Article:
Working then at the Mountain Mail, Ed was responsible for producing something called the Progress Edition. One year soon after the mining meltdown he focused the issue on Salida’s attributes as a haven for artists. And that is pretty much the story of Salida today. It’s warmer than the ski-anchored resorts, with a river more at the center, now filled with people of a certain age for whom a good hospital also matters.

    Is Salida a role model for those coal towns that need to find a new career? As I’ve pointed out before, I’m not so sure that the coal towns have the same attributes – although Paonia has certainly been prospering as never before since its coal-based economy began snoozing, many of its new residents—well, no surprise here— people of a certain age seek to escape ski towns.

    In the mid 1990s, Ed had also urged me to check out Saguache. The old hotel, he said, was available for $30,000. He predicted it as the next getaway.

    Saguache Hotel. Photo credit: Allen Best/The Mountain Town News

    In fact, Cathy and I have gotten-away to Saguache, near the top of the San Luis Valley, several times in recent years. It’s higher in elevation than I like, about 7,800 feet, but somehow I seem to breathe easier once I take in those big spaces of the San Luis Valley, rimmed by mountains east and west. And we can afford the price of the motel there.

    Luckily, I can point to some of the mountains as ones I climbed when in my prime or, in wheezing fashion, just beyond: Kit Carson, Challenger, and just below 14,000 feet, Adams, a Sheep and one or two others.

    Saguache has two or three passable restaurants and, at the old Ute theater, had a folk festival going last weekend. As for that old hotel, it looks available and still in need of work.

    Rusted beater. Photo credit: Allen Best

    Across the street was an old Japanese pickup, a four-wheeler, but with a rusted shell, as had occurred with my old Toyota before I abandoned it with 376,000 miles on the odometer. It was a nice portable motel room.

    Rust or not, I wonder what happened that all of our pickups became super-sized. It came during a time when people have become supersized, too. Causation or correlation?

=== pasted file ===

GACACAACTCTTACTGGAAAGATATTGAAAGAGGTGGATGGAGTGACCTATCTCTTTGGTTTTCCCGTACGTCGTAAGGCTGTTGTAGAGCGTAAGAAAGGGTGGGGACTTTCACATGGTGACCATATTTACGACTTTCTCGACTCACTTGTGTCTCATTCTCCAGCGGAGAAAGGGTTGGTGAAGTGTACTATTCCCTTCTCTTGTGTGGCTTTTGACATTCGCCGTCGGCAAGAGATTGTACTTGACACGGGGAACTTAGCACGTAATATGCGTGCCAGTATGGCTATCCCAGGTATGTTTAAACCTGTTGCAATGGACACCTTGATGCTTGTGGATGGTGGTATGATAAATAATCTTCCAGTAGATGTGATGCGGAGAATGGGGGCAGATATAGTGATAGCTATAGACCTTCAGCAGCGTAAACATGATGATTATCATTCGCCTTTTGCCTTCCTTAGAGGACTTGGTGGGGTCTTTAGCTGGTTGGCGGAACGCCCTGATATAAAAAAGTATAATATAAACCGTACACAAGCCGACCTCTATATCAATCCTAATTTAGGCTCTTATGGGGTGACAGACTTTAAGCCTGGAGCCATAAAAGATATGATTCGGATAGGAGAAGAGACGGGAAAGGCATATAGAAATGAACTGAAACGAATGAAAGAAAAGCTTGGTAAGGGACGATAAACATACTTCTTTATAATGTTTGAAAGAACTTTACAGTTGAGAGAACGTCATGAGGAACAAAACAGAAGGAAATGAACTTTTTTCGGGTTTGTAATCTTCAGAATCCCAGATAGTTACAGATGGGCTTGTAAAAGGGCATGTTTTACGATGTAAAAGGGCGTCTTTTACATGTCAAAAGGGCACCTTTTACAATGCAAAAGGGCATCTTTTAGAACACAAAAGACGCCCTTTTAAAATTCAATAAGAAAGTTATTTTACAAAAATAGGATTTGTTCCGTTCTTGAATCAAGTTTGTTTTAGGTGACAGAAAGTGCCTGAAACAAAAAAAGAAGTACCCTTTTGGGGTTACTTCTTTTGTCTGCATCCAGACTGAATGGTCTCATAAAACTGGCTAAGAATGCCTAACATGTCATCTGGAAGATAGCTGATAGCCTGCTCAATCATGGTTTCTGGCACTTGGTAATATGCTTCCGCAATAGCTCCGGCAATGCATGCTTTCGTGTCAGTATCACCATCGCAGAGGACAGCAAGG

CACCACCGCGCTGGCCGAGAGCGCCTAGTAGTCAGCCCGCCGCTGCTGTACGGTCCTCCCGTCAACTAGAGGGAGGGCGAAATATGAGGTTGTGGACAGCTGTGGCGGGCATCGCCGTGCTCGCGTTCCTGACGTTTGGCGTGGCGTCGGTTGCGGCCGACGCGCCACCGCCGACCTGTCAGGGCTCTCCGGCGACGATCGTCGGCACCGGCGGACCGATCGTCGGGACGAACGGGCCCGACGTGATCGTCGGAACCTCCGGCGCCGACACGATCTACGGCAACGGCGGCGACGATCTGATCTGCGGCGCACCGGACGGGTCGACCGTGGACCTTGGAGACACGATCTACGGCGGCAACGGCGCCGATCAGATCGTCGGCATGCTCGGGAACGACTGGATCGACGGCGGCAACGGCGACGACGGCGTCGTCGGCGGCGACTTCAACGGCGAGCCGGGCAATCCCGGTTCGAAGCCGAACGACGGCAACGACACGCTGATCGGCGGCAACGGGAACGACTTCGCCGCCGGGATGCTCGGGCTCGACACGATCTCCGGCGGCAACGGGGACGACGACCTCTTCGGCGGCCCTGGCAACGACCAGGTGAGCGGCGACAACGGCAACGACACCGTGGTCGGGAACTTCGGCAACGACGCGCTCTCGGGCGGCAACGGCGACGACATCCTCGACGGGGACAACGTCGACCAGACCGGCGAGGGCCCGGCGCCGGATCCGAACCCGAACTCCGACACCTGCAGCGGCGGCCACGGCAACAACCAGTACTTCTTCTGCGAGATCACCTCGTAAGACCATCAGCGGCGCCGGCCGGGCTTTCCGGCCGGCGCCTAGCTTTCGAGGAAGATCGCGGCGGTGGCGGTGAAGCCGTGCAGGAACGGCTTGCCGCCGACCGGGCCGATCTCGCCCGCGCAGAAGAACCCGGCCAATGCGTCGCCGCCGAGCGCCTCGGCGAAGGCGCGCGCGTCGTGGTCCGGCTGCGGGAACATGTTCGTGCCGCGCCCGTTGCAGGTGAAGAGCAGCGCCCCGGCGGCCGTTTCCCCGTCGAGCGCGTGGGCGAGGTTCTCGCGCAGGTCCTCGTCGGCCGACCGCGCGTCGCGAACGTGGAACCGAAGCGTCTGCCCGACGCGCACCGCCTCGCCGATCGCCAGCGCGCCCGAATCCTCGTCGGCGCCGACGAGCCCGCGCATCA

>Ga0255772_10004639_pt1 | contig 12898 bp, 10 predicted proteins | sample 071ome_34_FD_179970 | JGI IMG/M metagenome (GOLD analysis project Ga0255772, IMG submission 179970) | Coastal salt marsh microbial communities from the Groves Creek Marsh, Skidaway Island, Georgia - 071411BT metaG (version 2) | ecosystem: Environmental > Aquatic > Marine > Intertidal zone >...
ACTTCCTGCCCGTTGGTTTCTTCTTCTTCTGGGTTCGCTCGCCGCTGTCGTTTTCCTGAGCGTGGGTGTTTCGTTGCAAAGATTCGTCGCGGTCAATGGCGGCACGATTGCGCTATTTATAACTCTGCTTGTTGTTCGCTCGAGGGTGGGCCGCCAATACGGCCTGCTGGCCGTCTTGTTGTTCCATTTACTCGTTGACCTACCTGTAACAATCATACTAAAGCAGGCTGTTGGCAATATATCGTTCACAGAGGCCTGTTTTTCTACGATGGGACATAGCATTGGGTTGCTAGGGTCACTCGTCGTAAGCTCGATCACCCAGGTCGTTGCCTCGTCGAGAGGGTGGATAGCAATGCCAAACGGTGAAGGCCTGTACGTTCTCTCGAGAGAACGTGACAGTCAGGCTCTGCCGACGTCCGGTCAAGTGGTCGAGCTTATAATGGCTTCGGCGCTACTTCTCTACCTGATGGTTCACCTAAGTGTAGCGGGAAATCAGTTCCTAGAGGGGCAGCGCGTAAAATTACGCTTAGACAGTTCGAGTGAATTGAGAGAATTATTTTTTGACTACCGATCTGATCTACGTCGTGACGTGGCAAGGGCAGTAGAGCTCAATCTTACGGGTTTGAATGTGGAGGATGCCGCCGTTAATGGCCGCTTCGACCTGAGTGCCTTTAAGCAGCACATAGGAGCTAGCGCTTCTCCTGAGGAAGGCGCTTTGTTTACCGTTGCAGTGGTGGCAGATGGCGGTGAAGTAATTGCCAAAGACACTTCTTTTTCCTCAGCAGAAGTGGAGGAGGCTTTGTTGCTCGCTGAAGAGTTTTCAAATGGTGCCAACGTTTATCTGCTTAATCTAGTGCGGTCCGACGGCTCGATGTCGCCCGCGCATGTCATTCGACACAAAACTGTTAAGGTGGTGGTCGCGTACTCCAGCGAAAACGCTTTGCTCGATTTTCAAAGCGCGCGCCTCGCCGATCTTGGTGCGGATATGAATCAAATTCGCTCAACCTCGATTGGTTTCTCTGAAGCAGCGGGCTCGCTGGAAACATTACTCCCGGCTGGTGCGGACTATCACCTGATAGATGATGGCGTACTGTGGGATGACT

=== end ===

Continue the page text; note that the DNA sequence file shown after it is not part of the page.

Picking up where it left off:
The story here in Salida and Saguache, I think, is of increments but also anchors and also transportation corridors. Salida is not on an interstate highway, but it is on Highway 50. Saguache is more off the beaten path.

    Too, Salida has the river, a ski area about 20 minutes away. Saguache has … well, the big sky.

    That old hotel may yet get the work it needs to be a viable property. But Ed has been gone now for 7 years, and I suspect I’ll be gone, too, before Saguache becomes a tourist hot spot. That’s OK. It’s nice to know that there are still places with rusted pickups.

    2020 Annual Meeting of the #ArkansasRiver Compact Administration (ARCA), December 9, 2020

    NOTE: Updated meeting link from Kevin Salter Click here.

    From email from the Arkansas River Compact Administration (Kevin Salter):

    Arkansas River Basin via The Encyclopedia of Earth

    First-of-its-kind study estimates daily #PFAS dietary exposure from vegetables in adults and children — #Colorado School of Mines @mines

    PFAS contamination in the U.S. via ewg.org. [Click the map to go to the website.]

    Here’s the release The Colorado School of Mines (Emilie Rusch):

    Published today in Environmental Science and Technology, the research was led by Mines’ Chris Higgins and Juliane Brown

    Chris Higgins. Photo credit: Colorado School of Mines

    If state and federal regulators focus only on the safety of drinking water, the public could still be exposed to concerning levels of poly- and perfluoroalkyl substances (PFASs) via the vegetables on their dinner plate if those vegetables are grown with PFAS-impacted water, according to a new study from researchers at Colorado School of Mines and engineering firm Geosyntec.

    Published today in the journal Environmental Science and Technology, the study is the first of its kind to examine PFAS in water that is used to grow crops. Researchers compiled available data on how much individual PFASs are taken into vegetable crops irrigated with contaminated water – in this case lettuce – to estimate the daily dietary exposure intake through vegetables of these so-called “forever chemicals” for both adults and children.

    Graphic credit: Colorado School of Mines

    “While there has been an emphasis on identifying and cleaning up drinking water impacted by PFASs, much less attention has been given to assessing risks from consuming produce irrigated with PFAS-contaminated water,” said Juliane Brown, an environmental engineering PhD candidate at Mines who led the research. “This study brings much needed attention to this issue and highlights the potential risks associated with this critical exposure pathway.”